Tuesday, March 20, 2012

Pete’s Dragon (1977)

          The last and least attempt by Walt Disney Productions to recapture the magic of Mary Poppins (1964), this bloated bore features many of the previous film’s signature elements. Like Mary Poppins, the picture combines animation with live action, features exuberant musical numbers, and showcases the bonds that form between children and their guardians. Unlike the earlier film, however, Pete’s Dragon is annoying, cutesy, dull, pandering, and unfocused. The story makes very little sense, the main special-effects gimmick is a letdown, the music is terrible, and the less said about the wall-to-wall horrible acting, the better.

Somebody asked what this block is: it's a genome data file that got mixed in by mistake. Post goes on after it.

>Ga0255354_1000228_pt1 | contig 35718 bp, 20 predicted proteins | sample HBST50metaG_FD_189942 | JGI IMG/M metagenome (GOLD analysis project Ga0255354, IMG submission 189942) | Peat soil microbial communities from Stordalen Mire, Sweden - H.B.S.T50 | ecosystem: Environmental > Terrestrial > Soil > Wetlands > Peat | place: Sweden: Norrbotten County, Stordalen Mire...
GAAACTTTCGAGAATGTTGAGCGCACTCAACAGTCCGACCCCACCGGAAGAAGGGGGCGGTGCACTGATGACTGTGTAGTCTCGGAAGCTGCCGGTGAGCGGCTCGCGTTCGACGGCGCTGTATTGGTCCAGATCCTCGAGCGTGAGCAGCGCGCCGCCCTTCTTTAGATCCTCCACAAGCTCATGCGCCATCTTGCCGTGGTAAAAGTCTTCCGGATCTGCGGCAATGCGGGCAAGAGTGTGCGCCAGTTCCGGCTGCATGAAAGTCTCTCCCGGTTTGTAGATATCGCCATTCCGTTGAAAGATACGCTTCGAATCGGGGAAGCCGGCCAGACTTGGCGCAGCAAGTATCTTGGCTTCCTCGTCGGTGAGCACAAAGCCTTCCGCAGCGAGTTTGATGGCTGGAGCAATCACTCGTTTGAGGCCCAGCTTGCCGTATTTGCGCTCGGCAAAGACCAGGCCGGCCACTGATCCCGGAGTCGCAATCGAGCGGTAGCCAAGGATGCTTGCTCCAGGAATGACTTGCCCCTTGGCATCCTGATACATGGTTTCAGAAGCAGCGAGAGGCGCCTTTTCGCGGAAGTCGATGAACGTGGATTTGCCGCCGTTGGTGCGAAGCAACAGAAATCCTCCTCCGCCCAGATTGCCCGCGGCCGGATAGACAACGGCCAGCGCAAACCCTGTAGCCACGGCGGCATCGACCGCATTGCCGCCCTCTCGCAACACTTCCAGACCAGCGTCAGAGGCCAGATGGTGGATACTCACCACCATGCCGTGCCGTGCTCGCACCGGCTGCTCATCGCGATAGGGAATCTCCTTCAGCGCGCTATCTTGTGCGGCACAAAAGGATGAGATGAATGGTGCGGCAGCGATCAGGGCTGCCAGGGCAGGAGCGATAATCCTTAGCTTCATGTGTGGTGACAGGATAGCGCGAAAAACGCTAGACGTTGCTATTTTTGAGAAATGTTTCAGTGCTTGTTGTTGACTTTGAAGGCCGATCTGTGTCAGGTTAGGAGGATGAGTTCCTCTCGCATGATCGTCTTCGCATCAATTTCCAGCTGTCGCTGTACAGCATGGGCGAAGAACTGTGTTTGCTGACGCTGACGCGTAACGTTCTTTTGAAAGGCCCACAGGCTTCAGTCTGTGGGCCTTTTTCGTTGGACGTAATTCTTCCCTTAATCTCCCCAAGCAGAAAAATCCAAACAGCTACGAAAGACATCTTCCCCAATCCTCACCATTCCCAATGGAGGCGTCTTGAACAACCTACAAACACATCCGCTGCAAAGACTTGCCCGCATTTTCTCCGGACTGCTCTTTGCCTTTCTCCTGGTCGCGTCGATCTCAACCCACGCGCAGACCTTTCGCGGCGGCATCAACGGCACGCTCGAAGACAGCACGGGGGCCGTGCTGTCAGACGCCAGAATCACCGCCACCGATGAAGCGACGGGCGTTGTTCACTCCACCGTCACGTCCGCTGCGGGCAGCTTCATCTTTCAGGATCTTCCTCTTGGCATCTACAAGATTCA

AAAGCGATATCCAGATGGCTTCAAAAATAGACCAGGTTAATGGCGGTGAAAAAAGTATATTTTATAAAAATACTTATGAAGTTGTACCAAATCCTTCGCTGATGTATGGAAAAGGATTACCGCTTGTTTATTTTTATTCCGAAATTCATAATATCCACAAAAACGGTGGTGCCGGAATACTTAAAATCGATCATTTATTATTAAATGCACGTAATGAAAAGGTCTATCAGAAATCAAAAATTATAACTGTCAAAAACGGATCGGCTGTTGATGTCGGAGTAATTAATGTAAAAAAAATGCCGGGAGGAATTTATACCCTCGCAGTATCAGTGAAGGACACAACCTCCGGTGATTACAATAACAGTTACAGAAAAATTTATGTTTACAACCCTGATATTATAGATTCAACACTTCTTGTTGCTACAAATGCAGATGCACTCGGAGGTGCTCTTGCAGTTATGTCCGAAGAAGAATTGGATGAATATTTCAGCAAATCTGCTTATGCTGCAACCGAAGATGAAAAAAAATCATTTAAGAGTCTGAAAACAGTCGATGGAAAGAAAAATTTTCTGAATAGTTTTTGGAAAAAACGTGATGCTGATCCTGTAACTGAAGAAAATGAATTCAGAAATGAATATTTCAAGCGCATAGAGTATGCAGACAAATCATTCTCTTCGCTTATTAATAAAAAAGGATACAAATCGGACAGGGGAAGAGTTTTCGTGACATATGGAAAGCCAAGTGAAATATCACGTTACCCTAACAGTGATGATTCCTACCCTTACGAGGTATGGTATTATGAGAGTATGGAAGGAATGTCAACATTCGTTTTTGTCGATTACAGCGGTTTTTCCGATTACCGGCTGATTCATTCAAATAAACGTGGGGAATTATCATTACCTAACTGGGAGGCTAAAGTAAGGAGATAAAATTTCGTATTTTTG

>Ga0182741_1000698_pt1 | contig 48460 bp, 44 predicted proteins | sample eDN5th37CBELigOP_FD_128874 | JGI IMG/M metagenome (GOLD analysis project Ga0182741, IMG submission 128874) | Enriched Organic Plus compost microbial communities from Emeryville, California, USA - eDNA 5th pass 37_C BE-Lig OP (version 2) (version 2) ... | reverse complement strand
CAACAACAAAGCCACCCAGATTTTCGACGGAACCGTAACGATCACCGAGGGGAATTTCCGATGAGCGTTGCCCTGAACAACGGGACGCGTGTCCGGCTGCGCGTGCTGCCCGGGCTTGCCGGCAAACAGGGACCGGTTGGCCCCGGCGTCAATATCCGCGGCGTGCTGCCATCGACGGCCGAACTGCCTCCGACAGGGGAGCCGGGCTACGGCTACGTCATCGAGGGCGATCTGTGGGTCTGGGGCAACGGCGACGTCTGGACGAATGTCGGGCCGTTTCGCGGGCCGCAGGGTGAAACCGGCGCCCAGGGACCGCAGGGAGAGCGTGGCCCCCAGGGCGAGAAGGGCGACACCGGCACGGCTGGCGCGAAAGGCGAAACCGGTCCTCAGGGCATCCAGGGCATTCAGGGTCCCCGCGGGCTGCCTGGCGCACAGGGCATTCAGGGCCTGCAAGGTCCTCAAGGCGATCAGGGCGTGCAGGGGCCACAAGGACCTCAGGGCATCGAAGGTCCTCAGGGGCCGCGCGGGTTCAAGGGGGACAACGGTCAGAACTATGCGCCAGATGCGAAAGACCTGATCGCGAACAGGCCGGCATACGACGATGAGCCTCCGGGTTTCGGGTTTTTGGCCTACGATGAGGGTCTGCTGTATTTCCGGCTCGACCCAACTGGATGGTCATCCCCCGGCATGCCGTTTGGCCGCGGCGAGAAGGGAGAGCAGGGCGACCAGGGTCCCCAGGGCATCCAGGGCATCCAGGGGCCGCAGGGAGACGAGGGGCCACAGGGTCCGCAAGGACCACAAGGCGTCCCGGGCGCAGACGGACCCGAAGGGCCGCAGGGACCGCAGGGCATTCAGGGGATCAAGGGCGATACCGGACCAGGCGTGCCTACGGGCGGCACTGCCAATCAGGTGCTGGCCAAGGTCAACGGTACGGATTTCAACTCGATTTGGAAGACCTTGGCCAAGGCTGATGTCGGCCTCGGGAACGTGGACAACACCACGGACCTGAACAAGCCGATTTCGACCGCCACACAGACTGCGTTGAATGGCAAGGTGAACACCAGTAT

In nearly every way imaginable, this is one of the worst movies Disney released in the ’70s, even though it was among of the studio’s most expensive productions of the era. Had giant sets and legions of dancing extras been enough to compensate for an idiotic storyline, Pete’s Dragon would have been a winner. Alas, story matters, and this narrative is dumb, dumb, dumb. When the movie begins, inexplicably optimistic orphan Pete (Sean Marshall) is being chased by a group of evil rednecks, led by Lena Gogan (Shelley Winters), who “purchased” him into foster care so her family could collect government handouts. Pete evades capture with the help of his traveling companion, a dragon named Elliot (voiced by Charlie Callas). Elliot has the ability to turn invisible, so we often see only the objects he smashes into, but when he becomes visible, he’s a two-dimensional cartoon.